THERE are few bigger tests for a Scottish cricket team than taking on the world No 1 ODI side but captain Kyle Coetzer says there is a real belief within the squad that they can spring a surprise today.

The Scots take on England at the Grange in Edinburgh and despite a sizeable gap between the teams in the world rankings - Scotland are ranked 13th best one-day side in the world - the hosts are not there to merely make up the numbers.

Scotland have never beaten England in an official international but Coetzer is not ruling out that history could be made today. England are not in their best form of late while the Scots are creeping up the rankings.

And Coetzer and his team-mates are taking inspiration from Duncan Hodge, the Edinburgh Rugby assistant coach, who knows exactly what it feels like to beat England. Hodge scored 19 points in Scotland’s defeat of England in the 2000 Calcutta Cup meeting and Coetzer revealed the former fly-half, who was also a handy cricket player and represented Scotland at Under-19 level, has been involved with this squad in the lead-up to this match against the Auld Enemy, helping to instil a belief in the Scots that aiming for anything less than a win is not an option.

“Duncan’s big thing is that when you go out to play a game of cricket, you’ve got to look to win every game,” Coetzer said. “That’s the case with us and while we’ve got to be realistic too, still make sure we go out there with every intention of winning the game. Possibly in the past, that may not have been felt throughout the squad but I think it most certainly is now and that’ll show in the style of cricket we’ll play.

“Our head coach Grant Bradburn has been in touch with Duncan since he arrived in Scotland and he’s come in as an ambassador, just to give a different view on some aspects of the sport.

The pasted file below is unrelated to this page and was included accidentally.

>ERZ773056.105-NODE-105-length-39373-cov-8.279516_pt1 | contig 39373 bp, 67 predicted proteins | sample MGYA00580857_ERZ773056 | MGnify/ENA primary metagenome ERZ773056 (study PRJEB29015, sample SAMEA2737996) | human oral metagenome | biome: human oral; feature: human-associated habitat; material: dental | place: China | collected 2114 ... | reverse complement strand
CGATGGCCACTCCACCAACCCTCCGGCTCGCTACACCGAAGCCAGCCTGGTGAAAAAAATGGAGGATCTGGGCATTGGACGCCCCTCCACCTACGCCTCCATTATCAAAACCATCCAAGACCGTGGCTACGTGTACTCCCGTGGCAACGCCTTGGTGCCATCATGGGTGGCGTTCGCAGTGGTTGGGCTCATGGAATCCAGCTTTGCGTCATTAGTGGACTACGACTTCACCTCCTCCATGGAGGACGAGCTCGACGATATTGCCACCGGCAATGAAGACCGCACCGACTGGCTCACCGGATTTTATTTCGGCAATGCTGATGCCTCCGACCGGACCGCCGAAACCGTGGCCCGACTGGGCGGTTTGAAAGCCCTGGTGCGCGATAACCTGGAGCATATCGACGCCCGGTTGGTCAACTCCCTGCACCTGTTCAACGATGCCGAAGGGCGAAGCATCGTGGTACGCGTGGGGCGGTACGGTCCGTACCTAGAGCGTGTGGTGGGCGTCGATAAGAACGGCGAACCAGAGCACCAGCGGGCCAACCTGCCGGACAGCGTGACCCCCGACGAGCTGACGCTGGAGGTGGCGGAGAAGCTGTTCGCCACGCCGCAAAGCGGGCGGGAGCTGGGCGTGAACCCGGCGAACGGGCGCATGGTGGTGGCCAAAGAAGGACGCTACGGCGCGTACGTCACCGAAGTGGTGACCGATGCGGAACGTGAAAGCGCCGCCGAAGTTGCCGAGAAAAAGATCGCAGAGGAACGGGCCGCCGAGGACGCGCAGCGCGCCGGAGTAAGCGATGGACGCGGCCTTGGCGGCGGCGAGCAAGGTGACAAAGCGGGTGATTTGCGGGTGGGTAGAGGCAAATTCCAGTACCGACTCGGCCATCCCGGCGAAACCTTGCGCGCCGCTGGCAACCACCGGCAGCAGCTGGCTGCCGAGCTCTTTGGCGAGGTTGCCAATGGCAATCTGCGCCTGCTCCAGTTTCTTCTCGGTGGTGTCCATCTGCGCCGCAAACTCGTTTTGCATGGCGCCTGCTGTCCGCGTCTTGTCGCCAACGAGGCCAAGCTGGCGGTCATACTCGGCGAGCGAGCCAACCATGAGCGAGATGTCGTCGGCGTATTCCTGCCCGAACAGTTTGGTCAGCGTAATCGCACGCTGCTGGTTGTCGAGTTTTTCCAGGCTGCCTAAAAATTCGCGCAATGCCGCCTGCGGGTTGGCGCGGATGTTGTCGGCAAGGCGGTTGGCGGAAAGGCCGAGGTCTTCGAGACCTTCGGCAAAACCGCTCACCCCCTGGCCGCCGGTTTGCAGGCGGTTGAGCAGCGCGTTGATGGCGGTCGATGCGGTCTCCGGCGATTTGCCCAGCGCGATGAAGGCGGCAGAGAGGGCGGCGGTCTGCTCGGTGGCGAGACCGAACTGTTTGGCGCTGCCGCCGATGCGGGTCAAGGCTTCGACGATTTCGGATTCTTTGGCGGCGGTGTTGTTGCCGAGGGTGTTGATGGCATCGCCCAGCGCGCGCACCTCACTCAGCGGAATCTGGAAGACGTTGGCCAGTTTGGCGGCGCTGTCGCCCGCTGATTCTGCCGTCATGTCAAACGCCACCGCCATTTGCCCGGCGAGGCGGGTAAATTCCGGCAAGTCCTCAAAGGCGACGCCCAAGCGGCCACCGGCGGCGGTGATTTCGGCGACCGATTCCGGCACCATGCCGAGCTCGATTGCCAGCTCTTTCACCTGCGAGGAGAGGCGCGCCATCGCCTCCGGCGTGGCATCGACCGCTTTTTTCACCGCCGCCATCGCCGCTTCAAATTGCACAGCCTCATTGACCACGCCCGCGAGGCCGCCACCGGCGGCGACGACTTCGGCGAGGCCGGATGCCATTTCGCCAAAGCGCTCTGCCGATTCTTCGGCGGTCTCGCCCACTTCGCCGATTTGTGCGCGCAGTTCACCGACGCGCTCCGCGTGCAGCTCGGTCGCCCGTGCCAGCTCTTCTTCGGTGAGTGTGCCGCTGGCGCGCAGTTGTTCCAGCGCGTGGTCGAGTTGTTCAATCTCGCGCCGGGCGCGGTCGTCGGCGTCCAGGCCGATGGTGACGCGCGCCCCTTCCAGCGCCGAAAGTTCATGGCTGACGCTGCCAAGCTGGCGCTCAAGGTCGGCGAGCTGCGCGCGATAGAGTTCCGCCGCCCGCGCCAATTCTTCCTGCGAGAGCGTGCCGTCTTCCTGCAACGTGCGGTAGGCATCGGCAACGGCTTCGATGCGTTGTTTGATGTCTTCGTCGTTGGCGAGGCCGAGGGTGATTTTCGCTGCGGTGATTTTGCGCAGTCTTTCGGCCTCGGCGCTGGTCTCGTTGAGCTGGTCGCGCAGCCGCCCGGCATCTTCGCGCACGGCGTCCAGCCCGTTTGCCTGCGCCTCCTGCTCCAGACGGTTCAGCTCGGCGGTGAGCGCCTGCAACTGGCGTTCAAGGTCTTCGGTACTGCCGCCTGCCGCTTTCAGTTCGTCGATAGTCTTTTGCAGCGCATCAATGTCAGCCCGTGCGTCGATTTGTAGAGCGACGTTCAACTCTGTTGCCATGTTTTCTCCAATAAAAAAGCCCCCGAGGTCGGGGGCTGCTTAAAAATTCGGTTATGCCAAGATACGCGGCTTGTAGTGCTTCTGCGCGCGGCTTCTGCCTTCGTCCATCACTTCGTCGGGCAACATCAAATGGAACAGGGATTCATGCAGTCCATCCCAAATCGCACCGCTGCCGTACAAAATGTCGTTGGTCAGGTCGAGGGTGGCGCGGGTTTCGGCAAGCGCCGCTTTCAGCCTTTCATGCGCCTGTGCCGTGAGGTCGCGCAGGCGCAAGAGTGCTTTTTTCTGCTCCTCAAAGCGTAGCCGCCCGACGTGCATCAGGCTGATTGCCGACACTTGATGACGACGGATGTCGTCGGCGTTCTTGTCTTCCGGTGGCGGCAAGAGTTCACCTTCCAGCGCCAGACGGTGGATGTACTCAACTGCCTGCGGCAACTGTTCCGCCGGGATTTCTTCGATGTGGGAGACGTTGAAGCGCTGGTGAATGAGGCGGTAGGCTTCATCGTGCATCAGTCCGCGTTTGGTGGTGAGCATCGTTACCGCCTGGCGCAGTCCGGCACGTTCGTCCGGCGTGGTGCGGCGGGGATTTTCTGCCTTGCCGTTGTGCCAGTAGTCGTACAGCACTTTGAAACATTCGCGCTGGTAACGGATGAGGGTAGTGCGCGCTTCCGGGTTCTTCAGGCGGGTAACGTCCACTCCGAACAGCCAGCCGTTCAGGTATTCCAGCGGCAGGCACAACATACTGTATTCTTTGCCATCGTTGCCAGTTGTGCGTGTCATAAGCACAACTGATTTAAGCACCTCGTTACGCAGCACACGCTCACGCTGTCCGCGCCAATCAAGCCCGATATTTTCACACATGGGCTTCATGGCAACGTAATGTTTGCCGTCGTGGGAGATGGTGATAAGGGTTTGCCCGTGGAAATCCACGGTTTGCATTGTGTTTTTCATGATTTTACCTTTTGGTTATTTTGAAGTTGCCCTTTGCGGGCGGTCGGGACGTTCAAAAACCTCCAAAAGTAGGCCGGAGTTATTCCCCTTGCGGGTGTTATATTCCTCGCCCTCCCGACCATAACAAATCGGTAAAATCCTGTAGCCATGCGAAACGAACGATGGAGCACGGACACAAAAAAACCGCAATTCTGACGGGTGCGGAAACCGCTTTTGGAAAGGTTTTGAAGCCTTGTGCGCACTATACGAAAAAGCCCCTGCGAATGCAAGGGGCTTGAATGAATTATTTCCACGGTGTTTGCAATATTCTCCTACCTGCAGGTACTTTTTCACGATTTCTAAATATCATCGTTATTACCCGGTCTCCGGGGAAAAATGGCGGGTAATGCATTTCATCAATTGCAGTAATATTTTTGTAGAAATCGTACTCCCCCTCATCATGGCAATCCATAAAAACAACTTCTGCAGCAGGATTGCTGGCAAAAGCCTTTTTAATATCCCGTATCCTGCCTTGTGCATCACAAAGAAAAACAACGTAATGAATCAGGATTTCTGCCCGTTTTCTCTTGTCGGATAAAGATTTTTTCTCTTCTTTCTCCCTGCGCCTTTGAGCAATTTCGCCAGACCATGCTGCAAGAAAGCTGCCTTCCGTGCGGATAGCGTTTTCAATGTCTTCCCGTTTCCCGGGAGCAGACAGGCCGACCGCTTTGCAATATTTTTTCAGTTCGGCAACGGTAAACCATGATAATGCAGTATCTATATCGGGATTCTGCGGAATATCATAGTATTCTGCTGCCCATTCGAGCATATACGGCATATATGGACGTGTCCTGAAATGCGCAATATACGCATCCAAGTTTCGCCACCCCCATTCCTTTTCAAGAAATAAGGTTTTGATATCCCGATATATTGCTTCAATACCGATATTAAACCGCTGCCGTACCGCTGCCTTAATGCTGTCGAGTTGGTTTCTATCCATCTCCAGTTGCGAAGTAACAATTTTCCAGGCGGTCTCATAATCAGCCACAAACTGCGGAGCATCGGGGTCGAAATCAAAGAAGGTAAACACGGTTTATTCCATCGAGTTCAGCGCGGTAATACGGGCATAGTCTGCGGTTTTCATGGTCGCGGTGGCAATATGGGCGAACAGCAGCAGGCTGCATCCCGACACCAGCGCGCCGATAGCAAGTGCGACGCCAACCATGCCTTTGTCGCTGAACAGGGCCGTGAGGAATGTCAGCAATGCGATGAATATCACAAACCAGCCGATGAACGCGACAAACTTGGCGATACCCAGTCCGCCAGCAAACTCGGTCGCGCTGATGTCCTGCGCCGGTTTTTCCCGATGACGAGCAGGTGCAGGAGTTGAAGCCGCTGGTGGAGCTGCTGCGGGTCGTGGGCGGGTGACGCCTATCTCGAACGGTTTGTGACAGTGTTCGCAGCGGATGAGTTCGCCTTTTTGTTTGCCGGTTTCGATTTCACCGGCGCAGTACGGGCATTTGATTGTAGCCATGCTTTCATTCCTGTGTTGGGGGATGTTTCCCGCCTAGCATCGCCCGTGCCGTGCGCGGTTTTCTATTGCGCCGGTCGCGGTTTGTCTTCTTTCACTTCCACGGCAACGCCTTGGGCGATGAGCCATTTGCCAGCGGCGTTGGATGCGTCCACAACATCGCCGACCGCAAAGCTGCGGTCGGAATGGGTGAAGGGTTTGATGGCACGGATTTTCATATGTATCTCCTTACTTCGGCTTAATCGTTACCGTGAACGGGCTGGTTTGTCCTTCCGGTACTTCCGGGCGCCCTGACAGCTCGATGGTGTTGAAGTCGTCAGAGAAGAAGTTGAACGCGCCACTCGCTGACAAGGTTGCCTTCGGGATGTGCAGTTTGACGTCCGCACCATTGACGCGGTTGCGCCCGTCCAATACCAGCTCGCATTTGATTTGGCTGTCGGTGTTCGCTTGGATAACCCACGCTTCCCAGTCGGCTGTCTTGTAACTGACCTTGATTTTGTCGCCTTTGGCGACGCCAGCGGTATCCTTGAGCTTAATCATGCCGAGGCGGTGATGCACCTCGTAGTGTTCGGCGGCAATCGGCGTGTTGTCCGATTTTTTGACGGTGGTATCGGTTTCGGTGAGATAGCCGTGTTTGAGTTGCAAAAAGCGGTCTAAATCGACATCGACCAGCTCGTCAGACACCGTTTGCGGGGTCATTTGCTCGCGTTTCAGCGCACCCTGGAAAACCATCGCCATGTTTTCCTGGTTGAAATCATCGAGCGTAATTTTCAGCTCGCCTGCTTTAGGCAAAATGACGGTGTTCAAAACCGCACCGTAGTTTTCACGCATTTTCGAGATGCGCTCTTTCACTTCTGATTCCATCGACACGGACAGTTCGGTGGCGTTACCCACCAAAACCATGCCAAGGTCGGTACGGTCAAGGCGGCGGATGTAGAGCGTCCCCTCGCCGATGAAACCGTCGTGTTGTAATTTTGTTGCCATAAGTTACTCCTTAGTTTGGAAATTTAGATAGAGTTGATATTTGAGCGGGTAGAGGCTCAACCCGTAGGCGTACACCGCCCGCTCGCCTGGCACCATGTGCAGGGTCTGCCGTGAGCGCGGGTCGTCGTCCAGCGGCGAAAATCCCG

“And with Duncan having beaten England single-handedly when he scored 19 points, it’s a very powerful message. He’s been here yesterday and today and he’s a great person to have around.”

The Scots are coming off the back of a devastating defeat to the West Indies in March, where rain caused their winner-takes-all match to be abandoned and meant the Scots failed to qualify for next year’s World Cup by the finest of margins.

While the performances at the qualifying tournament in Zimbabwe were hugely encouraging, the result has taken some getting over.

“We’re extremely proud of how the guys represented themselves in Zimbabwe,” the 34-year-old said.

“Obviously we fell at the last hurdle but the style of cricket we played was seen throughout. There was a lot riding on that tournament and there’s quite a bit of time to wait until the next one. It was hard to take and I think some people took it harder than others to bounce back but the longer you mull it over and wait, the worse it can become so I think that playing some cricket today will benefit everyone.”

From an English point of view, captain Eoin Morgan is taking nothing for granted despite his team’s tag as heavy favourites. Morgan has brought a strong squad to Edinburgh and armed with the knowledge that that Scots will be fired-up, his team will be approaching this game exactly as they would one against a higher-ranked nation.

“It should be a really good game,” he said. “It’s not a foregone conclusion. I think gone are the days when there are any potential banana skins or anything like that. Cricket is moving forward at a fast rate and every team is moving forward with you, so I’d expect it to be very competitive.

“I think Scotland can be dangerous in all aspects, I don’t think any one particular facet should dominate. Like any good team, they are well rounded.”

Morgan, who started his international career with Ireland, expressed his sympathies that Scotland failed to make next year’s World Cup but he is encouraged by the progress the associate nations are making.

“We watched Scotland play in the qualifying tournament, which was an extremely competitive tournament and I don’t think there was a lot between the teams,” he said. “I think the biggest difference in recent years for the associate nations would be the professional nature of things.

“Not only Scotland, but all the associate teams go about their business in a professional manner whether they get paid or not.

“I think they do believe they can beat top teams. And when it’s a one-off game, the likelihood of that happening increases the belief that bit more.”